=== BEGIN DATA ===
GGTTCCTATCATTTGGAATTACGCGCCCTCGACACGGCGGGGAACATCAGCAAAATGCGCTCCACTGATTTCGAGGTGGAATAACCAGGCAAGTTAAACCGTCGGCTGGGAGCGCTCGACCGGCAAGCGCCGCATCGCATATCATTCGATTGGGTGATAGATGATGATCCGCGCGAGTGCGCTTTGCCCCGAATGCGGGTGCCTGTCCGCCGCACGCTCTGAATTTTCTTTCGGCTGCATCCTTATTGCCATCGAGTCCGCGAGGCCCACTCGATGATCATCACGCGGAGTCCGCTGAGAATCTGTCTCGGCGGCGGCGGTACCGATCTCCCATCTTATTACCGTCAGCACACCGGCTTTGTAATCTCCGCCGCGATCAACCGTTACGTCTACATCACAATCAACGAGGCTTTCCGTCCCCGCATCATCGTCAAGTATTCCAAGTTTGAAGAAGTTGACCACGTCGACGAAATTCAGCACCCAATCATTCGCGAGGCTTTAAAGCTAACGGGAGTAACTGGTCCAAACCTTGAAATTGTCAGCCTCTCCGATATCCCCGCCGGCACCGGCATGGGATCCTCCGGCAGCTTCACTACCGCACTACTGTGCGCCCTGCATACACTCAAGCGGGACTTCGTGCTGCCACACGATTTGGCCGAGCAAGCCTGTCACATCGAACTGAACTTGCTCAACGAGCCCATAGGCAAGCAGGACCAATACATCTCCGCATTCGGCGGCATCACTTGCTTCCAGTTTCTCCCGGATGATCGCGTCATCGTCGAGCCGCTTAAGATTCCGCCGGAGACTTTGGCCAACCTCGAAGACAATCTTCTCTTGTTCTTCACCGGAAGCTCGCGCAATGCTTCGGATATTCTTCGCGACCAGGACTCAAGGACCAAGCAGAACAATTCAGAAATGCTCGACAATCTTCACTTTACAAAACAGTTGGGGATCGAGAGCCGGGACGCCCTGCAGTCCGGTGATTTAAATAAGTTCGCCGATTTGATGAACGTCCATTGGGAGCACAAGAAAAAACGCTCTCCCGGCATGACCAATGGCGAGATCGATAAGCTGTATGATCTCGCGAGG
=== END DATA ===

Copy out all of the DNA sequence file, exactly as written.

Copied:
GGTTCCTATCATTTGGAATTACGCGCCCTCGACACGGCGGGGAACATCAGCAAAATGCGCTCCACTGATTTCGAGGTGGAATAACCAGGCAAGTTAAACCGTCGGCTGGGAGCGCTCGACCGGCAAGCGCCGCATCGCATATCATTCGATTGGGTGATAGATGATGATCCGCGCGAGTGCGCTTTGCCCCGAATGCGGGTGCCTGTCCGCCGCACGCTCTGAATTTTCTTTCGGCTGCATCCTTATTGCCATCGAGTCCGCGAGGCCCACTCGATGATCATCACGCGGAGTCCGCTGAGAATCTGTCTCGGCGGCGGCGGTACCGATCTCCCATCTTATTACCGTCAGCACACCGGCTTTGTAATCTCCGCCGCGATCAACCGTTACGTCTACATCACAATCAACGAGGCTTTCCGTCCCCGCATCATCGTCAAGTATTCCAAGTTTGAAGAAGTTGACCACGTCGACGAAATTCAGCACCCAATCATTCGCGAGGCTTTAAAGCTAACGGGAGTAACTGGTCCAAACCTTGAAATTGTCAGCCTCTCCGATATCCCCGCCGGCACCGGCATGGGATCCTCCGGCAGCTTCACTACCGCACTACTGTGCGCCCTGCATACACTCAAGCGGGACTTCGTGCTGCCACACGATTTGGCCGAGCAAGCCTGTCACATCGAACTGAACTTGCTCAACGAGCCCATAGGCAAGCAGGACCAATACATCTCCGCATTCGGCGGCATCACTTGCTTCCAGTTTCTCCCGGATGATCGCGTCATCGTCGAGCCGCTTAAGATTCCGCCGGAGACTTTGGCCAACCTCGAAGACAATCTTCTCTTGTTCTTCACCGGAAGCTCGCGCAATGCTTCGGATATTCTTCGCGACCAGGACTCAAGGACCAAGCAGAACAATTCAGAAATGCTCGACAATCTTCACTTTACAAAACAGTTGGGGATCGAGAGCCGGGACGCCCTGCAGTCCGGTGATTTAAATAAGTTCGCCGATTTGATGAACGTCCATTGGGAGCACAAGAAAAAACGCTCTCCCGGCATGACCAATGGCGAGATCGATAAGCTGTATGATCTCGCGAGG